Here is the original for comparison:
Nite Flights is not the best Walker Brothers album, but it’s certainly the weirdest. The band had split up in 1968 only to reform in 1975. In the intervening years, Scott Walker recorded several solo albums, including his masterpiece, Scott 3. If you stop to think about just how drastically pop music changed between 1968 and 1978, it’s easy to see why Nite Flights is so different from the early Walker Brothers albums. It’s even very different from their other two post-reunion records. But if you listen to Nite Flights in the context of what was popular in 1978, it sounds remarkably ahead of its time.
While the Walker Brothers were crafting their hit-and-miss album, David Bowie was a year into his staggeringly awesome Berlin Trilogy.
Few things will affirm that Bowie is indeed a god among men like listening to Low, Lodger, or “Heroes”. But let’s jump forward another decade to the aforementioned Labyrinth and accompanying Never Let Me Down LP. I bought it went it came out and count myself fortunate to have seen the Glass Spider Tour, but I never fell in love with the album. Bowie himself was displeased with the effort, even though it was his best-selling record up to that time. In fact, it was this album and tour that drove him insane enough to start the ill-fated Tin Machine. I saw Tin Machine on tour and remember thinking that this was a band nobody would buy tickets to see if it wasn’t for the fact the singer was a god among men.
Now, fast forward a decade on from Nite Flights and what do we have? Scott Walker’s output has slowed to the agonizing crawl that would come to define his work in the last 30 years. Since 1984, Walker has released one album every 11 years. And with each album, he goes further and further out, pushing boundaries and making what can only be called art. In the same span of time, Bowie has recorded 10 albums (including the two Tin Machine LPs) none of which are worthy of even lesser deity status.
To put a point on it, in the last 10 years, David Bowie has done this:
While Scott Walker has done this:
I know which one I’d rather listen to now and it will probably be as interesting and challenging in another 10 years. The other will not. If you haven’t seen the documentary about Scott Walker, 30 Century Man, do so. It is streaming on Netflix. In the meantime, this BBC interview from a few years back will catch you up with what he’s all about.
If past is precedent, the Next Scott Walker album will be out sometime in 2017.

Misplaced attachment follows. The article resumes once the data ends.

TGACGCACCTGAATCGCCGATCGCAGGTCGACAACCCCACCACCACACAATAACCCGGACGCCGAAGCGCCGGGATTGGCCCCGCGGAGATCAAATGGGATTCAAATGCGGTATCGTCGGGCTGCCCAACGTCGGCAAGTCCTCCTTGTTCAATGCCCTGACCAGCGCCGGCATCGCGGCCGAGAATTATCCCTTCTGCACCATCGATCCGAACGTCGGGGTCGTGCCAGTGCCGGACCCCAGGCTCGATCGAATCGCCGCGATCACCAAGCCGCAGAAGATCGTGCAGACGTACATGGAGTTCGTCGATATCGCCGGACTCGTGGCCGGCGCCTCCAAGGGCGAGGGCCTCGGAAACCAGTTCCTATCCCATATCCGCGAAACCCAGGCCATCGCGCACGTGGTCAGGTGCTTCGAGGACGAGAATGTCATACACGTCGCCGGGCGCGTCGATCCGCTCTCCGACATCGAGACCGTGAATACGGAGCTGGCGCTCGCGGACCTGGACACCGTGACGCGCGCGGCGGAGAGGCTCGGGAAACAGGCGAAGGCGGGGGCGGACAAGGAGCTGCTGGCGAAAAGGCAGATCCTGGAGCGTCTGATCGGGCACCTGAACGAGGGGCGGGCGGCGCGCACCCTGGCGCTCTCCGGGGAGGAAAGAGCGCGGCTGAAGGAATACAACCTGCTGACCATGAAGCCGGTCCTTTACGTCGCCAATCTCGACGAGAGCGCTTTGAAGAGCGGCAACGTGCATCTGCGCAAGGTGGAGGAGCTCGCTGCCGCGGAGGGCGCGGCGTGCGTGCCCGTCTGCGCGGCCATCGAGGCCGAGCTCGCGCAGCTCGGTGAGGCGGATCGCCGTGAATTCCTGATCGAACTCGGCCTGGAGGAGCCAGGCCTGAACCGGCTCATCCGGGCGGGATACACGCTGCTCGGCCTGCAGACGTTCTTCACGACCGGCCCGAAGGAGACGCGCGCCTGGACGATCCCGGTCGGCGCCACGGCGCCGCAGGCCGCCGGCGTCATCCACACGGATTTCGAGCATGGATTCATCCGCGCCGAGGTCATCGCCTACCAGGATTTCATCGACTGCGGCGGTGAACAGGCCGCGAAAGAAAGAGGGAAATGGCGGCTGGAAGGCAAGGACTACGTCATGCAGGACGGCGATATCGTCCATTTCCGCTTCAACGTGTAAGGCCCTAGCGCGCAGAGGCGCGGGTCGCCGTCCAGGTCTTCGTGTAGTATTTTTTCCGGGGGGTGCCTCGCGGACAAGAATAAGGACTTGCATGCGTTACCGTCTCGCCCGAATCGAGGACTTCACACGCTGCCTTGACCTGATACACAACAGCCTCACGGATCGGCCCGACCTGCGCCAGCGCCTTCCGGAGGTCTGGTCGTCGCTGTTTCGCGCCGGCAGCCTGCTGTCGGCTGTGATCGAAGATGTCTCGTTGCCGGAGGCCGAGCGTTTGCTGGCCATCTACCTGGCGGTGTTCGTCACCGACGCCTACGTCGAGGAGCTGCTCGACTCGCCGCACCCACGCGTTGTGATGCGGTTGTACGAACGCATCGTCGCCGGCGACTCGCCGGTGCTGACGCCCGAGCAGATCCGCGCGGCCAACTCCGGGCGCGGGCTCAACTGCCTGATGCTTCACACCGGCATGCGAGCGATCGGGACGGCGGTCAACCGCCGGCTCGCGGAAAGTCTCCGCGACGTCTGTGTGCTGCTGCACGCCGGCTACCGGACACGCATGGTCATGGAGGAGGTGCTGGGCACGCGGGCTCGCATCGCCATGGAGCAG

I really like the concept art for these alternate-history Soviet Union spaceships made for Dawn of Victory, a mod in the works for the video game, Sins of a Solar Empire. I had never heard of it before now, but looking at some of the gameplay videos makes me wish I was 15 and had piles of homework to ignore while I waged war across the galaxy.
The mod looks like it will be an epic Soviets against Germans battle for intergalactic supremacy. The concept art for the German ships is not up yet, but I can’t wait to see it.
I found these images while trawling the amazing Concept Ships blog. It’s been an incredibly inspiring resource for ideas as I ponder my next scratch-built spaceship. But beyond that, there is some amazing artwork over there as well.
Ralph McQuarrie was not a household name, yet the characters and creations he conceptualized are seared into the consciousness of generations of Earthlings. You don’t have to be a science fiction fan at all to know and love R2-D2, C-3PO, Yoda, Darth Vader, Chewbacca, or Boba Fett. I challenge you to find a male between the ages of 8 and 48 who doesn’t want to do the Kessel Run in the Millennium Falcon in less than 10 parsecs. It was McQuarrie’s art that brought all of those characters into our lives– and yes, I would argue the Millennium Falcon is a character. So it is with a heavy heart that I report the news of Ralph McQuarrie’s passing today at the age of 82.
Without the vision of McQuarrie, it’s impossible to say what the original Star Wars trilogy would have looked like. Though since he didn’t work on the second trilogy, I think it’s safe to say things probably would have been a whole lot different. George Lucas usually gets the credit for bringing the Star Wars universe to life, but it was McQuarrie’s blueprints, sketches, concept art, and ideas that made the characters, spaceships and planets look and feel both compelling and believable.
It would have been more than enough to have conceived the Star Wars iconography. But McQuarrie also designed the mothership for Close Encounters of the Third Kind, he worked on E.T. The Extra-Terrestrial, Raiders of the Lost Ark, Star Trek IV, and Jurassic Park. And all those ships in the original Battlestar Galactica? McQuarrie had a hand in that as well.
When I was in the 4th grade, I had this book of Empire Strikes Back concept art. I wore the spine out of that book tracing pictures of Yoda, the snow speeders and Imperial AT-ATs. It fired my imagination and undoubtedly played a part in my fondness for faffing about with home made spaceships nowadays. I don’t know why it’s important, I just know that it is. So I bid Ralph McQuarrie a heartfelt farewell. May he be free to roam the cosmos in the coolest spaceships ever designed.
Someone has kindly uploaded the Mission of Burma documentary, Not A Photograph, to the youtubes. Though it centers around the legendary post-punk band’s 2002 reconstitution, there are also a lot of great vintage clips and interviews. Well worth a watch if you’re a fan.
Can vs. Guru Guru vs. Amon Düül II all live on the Germany’s WDR. Feel free to take your brain out of your skull for the duration.